For a second time, Governor Cuomo has vetoed a bill that would require the state to reimburse New York City for retiree health benefits paid to former employees of the bankrupt New York City Off-Track Betting Corp. (OTB). That’s good. Unfortunately, once again, he has left the door open to signing the bill in the future. And that’s troubling.
New York State has embarked on an ambitious multi-year effort to overhaul its taxpayer-funded Medicaid program, which has long combined high costs with less than impressive health outcomes. Governor Andrew Cuomo’s “redesign” of Medicaid will be heavily focused on “complex, high-cost populations” – the roughly one million Medicaid recipients with long-term disabilities and chronic health problems such as diabetes, heart disease, substance abuse and mental illness.
New York taxpayers spend billions of dollars a year on health insurance coverage for retired state and local government employees, many of whom are too young to be eligible for Medicare. But the mounting “pay-as-you-go” bill for retiree healthcare is just the tip of a much larger iceberg.
New York is probably less affected than most states by today’s U.S. Supreme Court decision. The court effectively has said that almost all of Affordable Care Act (ACA) passes constitutional muster. This means the entire country can now experience the effects of the sort of regulatory policies (such as guaranteed issue, community rating and mandated coverages) that have done much to make health insurance so costly here...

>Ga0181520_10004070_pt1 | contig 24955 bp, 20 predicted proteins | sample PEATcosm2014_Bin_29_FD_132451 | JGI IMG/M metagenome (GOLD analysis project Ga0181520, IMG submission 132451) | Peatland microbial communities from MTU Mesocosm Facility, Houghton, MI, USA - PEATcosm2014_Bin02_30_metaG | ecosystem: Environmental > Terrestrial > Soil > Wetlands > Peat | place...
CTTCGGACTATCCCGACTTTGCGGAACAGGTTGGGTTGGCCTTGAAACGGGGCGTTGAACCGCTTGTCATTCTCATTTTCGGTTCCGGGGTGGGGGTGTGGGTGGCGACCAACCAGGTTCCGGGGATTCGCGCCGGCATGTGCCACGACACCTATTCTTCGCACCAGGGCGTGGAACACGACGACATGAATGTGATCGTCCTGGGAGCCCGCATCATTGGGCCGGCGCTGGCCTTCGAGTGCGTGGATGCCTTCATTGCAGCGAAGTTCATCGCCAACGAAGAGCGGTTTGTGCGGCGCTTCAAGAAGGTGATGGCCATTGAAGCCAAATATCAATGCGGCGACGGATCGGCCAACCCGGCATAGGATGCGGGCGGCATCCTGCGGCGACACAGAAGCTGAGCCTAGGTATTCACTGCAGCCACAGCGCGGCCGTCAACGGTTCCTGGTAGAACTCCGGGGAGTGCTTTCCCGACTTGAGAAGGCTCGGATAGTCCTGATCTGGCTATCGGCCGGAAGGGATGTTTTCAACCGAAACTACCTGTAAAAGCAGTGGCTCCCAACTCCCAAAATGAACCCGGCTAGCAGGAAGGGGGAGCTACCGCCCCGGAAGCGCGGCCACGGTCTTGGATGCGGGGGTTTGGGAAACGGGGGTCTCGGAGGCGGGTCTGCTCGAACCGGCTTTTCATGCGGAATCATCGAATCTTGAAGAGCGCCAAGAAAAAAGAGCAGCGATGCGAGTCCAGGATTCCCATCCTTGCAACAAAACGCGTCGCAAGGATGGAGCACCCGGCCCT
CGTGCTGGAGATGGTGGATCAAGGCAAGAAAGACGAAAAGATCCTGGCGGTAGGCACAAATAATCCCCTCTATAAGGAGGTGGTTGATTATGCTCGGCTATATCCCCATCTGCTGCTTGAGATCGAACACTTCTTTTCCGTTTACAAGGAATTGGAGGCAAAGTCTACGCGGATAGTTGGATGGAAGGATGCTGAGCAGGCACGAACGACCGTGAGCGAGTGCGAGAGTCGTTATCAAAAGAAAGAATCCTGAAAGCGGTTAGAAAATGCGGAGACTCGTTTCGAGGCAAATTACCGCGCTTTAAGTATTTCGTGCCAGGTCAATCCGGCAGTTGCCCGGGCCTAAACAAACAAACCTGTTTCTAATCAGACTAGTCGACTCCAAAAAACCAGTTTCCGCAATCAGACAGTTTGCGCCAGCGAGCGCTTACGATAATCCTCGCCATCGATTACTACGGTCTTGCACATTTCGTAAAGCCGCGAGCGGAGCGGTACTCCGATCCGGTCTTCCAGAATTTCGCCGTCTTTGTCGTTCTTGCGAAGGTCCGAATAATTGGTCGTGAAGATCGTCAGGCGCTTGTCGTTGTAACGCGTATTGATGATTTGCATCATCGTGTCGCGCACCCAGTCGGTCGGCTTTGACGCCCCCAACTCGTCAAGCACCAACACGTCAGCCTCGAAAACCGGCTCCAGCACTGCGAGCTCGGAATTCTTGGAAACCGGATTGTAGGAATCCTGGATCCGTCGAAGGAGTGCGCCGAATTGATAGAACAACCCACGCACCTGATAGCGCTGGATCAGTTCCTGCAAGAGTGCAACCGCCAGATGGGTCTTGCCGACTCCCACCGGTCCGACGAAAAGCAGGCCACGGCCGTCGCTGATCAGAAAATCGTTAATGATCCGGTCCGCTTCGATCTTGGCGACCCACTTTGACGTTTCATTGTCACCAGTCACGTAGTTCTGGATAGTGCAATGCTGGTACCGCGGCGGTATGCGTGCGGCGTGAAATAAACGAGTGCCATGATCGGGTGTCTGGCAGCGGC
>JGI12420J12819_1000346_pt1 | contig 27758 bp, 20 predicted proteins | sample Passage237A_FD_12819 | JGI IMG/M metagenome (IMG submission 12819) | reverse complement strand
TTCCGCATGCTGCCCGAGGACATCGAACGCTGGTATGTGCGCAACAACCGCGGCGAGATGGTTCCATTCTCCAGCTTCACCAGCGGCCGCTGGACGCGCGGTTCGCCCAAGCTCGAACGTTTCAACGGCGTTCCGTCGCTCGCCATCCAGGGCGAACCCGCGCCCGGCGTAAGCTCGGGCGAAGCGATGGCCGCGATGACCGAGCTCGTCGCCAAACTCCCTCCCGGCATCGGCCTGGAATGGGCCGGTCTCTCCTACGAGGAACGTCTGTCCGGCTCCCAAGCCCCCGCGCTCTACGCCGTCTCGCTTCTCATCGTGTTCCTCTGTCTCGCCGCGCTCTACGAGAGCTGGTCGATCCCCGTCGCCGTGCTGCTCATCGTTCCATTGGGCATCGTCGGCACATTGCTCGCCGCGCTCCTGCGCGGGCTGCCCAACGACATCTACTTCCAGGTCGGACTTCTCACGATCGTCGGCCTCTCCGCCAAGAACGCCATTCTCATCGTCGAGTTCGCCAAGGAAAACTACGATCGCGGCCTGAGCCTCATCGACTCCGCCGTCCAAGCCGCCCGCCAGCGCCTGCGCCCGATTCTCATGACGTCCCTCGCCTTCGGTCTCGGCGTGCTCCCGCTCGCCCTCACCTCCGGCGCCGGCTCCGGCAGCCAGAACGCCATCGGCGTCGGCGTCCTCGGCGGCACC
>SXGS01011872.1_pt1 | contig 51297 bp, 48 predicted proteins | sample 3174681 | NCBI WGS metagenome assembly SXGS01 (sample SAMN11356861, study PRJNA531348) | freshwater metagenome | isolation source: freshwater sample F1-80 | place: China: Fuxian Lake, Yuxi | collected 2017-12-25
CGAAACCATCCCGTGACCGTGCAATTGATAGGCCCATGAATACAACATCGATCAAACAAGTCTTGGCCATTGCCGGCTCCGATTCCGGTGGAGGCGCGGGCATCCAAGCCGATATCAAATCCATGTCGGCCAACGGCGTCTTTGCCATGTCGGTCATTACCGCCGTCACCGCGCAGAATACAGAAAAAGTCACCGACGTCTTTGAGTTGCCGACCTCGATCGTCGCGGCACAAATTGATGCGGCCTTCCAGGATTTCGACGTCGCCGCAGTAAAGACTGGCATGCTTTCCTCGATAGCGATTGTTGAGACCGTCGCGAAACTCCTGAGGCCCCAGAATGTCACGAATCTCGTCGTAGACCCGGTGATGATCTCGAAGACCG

S&P has just put out a report (no link) on the amount of money that state governments have promised to current and future retirees in “other post-employment benefits” (OPEB), mostly health.
New York’s expensive Medicaid program provides generous long-term care benefits to a large number of recipients. Although Medicaid eligibility is means-tested, with limits on both income and assets, the program nevertheless pays for most professional long-term care services in the state.
Beginning in 2014, the Patient Protection and Affordable Care Act, signed into law in March 2010, is expected to significantly extend health-insurance coverage in New York by increasing Medicaid enrollment and offering federal subsidies for the purchase of private health insurance. However, there is no guarantee that the newly insured will be able to access the health-care system in a timely fashion as new demand for services outstrips physician supply.
What's the best way to ensure that all New York State residents-adults and children alike-have access to affordable health-insurance coverage?
Governor Spitzer’s 2007-08 Executive Budget calls for a series of Medicaid cost-containment measures, including a freeze on hospital and nursing-home reimbursement rates. These steps are appropriate and justifiable-but they only scratch at the surface of the problem.
When premium increases are capped, insurance companies tend to seek rate increases closer to the limit. Tighter regulation of premiums could undermine the profitability of a company whose financial health the state is banking on to finance health care programs. The focus should be on health insurance regulations that drive up rates.
New York State has long stood alone in forcing local taxpayers to pay up to half of all Medicaid costs not reimbursed by the federal government. This divided financial responsibility is a key reason why New York easily leads the nation in Medicaid spending.
The state-funded share of Medicaid costs will escalate rapidly over the next few years as Albany assumes responsibility for a greater share of county and New York Medicaid costs, according to projections explained in a new report from the Empire Center for New York State.